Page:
After a gunman killed 49 people and wounded dozens of others at Pulse nightclub in Orlando last year, Rev. James Martin heard many of his fellow Catholic clergy members offer condolences. But what struck him most was what he didn't hear.
What was missing from many of their messages, Martin says, was any acknowledgment that most of the victims were LGBT people. "That to me was really revealing, and that showed me that even in death LGBT Catholics were invisible to the institutional church," he tells The Advocate.
That set Martin on a mission to make LGBT Catholics visible -- and to help them and the institutional church find common ground. It's the subject of the prolific writer's latest book, Building a Bridge: How the Catholic Church and the LGBT Community Can Enter Into a Relationship of Respect, Compassion, and Sensitivity.
The book is an expansion of a talk Martin gave to New Ways Ministry, a group that advocates for LGBT equality within Catholicism, a few weeks after the Pulse tragedy. He recognizes that journey to this place of respect, compassion, and sensitivity isn't an easy one, either for LGBT Catholics and representatives of the church.
Catholicism still considers same-sex relationships a sin and calls on members to refrain from acting on same-sex attractions. People have lost jobs with Catholic churches and charities for going public with same-sex relationships, such as announcing a marriage. The church isn't fully accepting of transgender people either, having taken issue with the idea that a person could have a gender identity different from the one assigned at birth.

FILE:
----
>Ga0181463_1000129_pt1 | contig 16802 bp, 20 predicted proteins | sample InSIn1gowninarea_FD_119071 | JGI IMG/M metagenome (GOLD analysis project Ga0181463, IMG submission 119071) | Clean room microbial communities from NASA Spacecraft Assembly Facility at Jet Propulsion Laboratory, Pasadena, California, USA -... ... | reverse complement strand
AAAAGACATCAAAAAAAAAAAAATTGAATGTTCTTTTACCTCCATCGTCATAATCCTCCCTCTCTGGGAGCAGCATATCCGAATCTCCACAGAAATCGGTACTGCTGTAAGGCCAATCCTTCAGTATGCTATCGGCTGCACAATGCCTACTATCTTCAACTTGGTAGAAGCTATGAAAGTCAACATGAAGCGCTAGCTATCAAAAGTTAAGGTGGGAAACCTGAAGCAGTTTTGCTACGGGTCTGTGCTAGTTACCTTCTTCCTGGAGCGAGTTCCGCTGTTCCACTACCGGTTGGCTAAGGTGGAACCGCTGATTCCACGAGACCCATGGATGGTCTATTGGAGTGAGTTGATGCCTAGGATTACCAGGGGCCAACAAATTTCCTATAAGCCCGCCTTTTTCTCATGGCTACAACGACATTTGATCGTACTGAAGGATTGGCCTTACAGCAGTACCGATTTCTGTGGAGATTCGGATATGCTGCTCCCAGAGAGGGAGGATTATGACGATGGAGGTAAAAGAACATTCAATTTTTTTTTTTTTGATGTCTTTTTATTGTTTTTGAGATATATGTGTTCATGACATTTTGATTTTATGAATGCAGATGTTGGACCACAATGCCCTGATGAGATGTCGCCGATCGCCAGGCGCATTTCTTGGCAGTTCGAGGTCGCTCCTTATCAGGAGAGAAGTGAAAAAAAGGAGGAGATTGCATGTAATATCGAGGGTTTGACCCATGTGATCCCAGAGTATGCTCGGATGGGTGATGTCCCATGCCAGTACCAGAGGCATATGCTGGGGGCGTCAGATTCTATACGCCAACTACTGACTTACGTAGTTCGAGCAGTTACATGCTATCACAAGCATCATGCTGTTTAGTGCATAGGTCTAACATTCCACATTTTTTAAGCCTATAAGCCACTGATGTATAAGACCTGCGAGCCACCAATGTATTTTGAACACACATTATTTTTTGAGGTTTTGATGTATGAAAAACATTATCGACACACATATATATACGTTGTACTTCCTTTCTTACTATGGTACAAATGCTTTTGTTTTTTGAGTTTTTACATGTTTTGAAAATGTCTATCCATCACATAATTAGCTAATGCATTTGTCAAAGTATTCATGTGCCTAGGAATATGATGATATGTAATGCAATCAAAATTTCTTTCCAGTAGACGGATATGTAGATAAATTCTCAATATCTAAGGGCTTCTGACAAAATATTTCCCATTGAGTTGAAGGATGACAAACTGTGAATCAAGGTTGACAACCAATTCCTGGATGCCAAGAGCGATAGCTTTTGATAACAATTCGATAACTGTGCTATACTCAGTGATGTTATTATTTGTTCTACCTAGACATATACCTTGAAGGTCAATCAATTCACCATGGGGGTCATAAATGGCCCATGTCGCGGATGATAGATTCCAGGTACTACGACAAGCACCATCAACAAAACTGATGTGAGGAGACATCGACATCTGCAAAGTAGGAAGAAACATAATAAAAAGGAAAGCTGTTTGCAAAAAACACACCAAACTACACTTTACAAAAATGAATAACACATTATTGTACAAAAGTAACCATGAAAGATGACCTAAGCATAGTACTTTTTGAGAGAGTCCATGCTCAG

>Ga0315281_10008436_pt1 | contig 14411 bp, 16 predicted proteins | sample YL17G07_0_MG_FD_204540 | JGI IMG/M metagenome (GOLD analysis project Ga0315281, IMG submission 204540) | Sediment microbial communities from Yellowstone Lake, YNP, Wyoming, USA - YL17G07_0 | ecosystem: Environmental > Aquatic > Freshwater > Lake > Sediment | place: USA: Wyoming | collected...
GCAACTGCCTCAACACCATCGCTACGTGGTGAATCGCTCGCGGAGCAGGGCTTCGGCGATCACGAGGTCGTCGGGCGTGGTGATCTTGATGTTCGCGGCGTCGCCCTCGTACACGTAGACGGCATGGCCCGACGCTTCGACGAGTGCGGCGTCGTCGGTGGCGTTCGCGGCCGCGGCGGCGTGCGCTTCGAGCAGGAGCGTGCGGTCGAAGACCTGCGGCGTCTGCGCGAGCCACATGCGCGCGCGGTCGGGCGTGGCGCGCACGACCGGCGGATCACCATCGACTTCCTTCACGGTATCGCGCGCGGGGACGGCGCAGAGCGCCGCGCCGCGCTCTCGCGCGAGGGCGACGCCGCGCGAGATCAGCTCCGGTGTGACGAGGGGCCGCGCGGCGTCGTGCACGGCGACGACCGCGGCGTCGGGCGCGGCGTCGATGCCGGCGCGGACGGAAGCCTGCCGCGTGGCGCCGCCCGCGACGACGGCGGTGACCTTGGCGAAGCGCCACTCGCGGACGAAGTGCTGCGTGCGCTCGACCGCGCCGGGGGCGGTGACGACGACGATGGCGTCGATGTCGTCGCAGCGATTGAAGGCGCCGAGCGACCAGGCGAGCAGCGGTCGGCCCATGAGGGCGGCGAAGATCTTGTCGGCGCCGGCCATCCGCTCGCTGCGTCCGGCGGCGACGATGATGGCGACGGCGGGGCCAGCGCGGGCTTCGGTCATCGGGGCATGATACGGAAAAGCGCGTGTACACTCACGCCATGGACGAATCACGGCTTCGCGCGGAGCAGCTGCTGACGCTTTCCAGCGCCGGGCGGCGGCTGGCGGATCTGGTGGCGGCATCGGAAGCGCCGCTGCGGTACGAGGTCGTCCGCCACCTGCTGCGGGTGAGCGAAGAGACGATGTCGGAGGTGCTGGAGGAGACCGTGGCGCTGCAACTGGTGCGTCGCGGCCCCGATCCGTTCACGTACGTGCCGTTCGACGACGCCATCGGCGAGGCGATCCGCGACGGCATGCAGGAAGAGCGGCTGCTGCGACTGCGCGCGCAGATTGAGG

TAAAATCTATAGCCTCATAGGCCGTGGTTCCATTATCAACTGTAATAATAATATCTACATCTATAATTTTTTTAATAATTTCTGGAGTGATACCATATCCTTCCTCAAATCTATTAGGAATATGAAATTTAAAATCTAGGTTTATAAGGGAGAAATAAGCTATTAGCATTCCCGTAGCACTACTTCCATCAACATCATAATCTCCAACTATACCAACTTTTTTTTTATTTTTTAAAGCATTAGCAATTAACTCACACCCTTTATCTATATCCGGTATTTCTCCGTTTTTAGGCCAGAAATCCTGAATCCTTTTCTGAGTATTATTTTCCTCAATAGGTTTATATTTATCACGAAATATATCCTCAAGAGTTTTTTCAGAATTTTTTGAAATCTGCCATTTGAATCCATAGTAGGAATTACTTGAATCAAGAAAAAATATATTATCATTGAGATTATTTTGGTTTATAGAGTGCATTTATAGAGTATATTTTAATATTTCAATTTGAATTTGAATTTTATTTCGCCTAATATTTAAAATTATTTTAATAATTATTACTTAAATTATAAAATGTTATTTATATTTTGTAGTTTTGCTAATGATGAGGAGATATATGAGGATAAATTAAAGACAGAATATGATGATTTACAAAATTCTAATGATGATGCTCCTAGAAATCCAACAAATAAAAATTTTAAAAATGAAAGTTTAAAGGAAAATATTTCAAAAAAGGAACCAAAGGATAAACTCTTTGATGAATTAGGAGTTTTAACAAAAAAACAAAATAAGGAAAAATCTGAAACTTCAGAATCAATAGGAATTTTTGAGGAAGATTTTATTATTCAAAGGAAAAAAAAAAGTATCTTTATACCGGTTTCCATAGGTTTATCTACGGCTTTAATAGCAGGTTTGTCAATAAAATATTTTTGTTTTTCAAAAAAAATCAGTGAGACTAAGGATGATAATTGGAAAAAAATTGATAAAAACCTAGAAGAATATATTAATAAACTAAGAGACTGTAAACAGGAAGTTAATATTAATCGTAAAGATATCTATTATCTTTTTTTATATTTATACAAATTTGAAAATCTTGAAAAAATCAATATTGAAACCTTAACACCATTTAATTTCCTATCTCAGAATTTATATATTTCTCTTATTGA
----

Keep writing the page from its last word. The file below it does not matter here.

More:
Martin, who has been a member of the Jesuit religious order since 1988 and was ordained a priest in 1999, recognizes the pain that LGBT Catholics feel, even though many remain in the church despite its doctrine -- and no, he doesn't see a doctrinal change coming, even with Pope Francis's conciliatory attitudes. Over the years, he writes in the book, LGBT Catholics "have shared stories with me about being insulted, slandered, excluded, rejected, and even fired." He doesn't intend to minimize their pain, but he sees ways LGBT people and the church can have a productive, mutually beneficial relationship.
For one thing, he recommends that the church, in enforcing doctrine on sexual and other matters, not single out LGBT people. Catholic institutions don't fire straight employees because they've divorced and remarried without an annulment of the previous marriage, because they live with a partner outside of marriage, or because they use contraceptives. They also employ non-Catholics. "The selectivity of focus on LGBT matters when it comes to firings is, to use the words of the Catholic Catechism, a 'sign of unjust discrimination' ... something we are to avoid," he writes. America, the Catholic magazine where he is editor at large, has published editorials to this effect, he notes.
He also calls on the church to recognize the gifts that individual LGBT Catholics bring the church -- a love of music, willingness to do charitable work, or any of numerous other talents. And, while he doesn't expect a change in doctrine on same-sex relationships, he urges church leaders to see the love that is present in these relationships.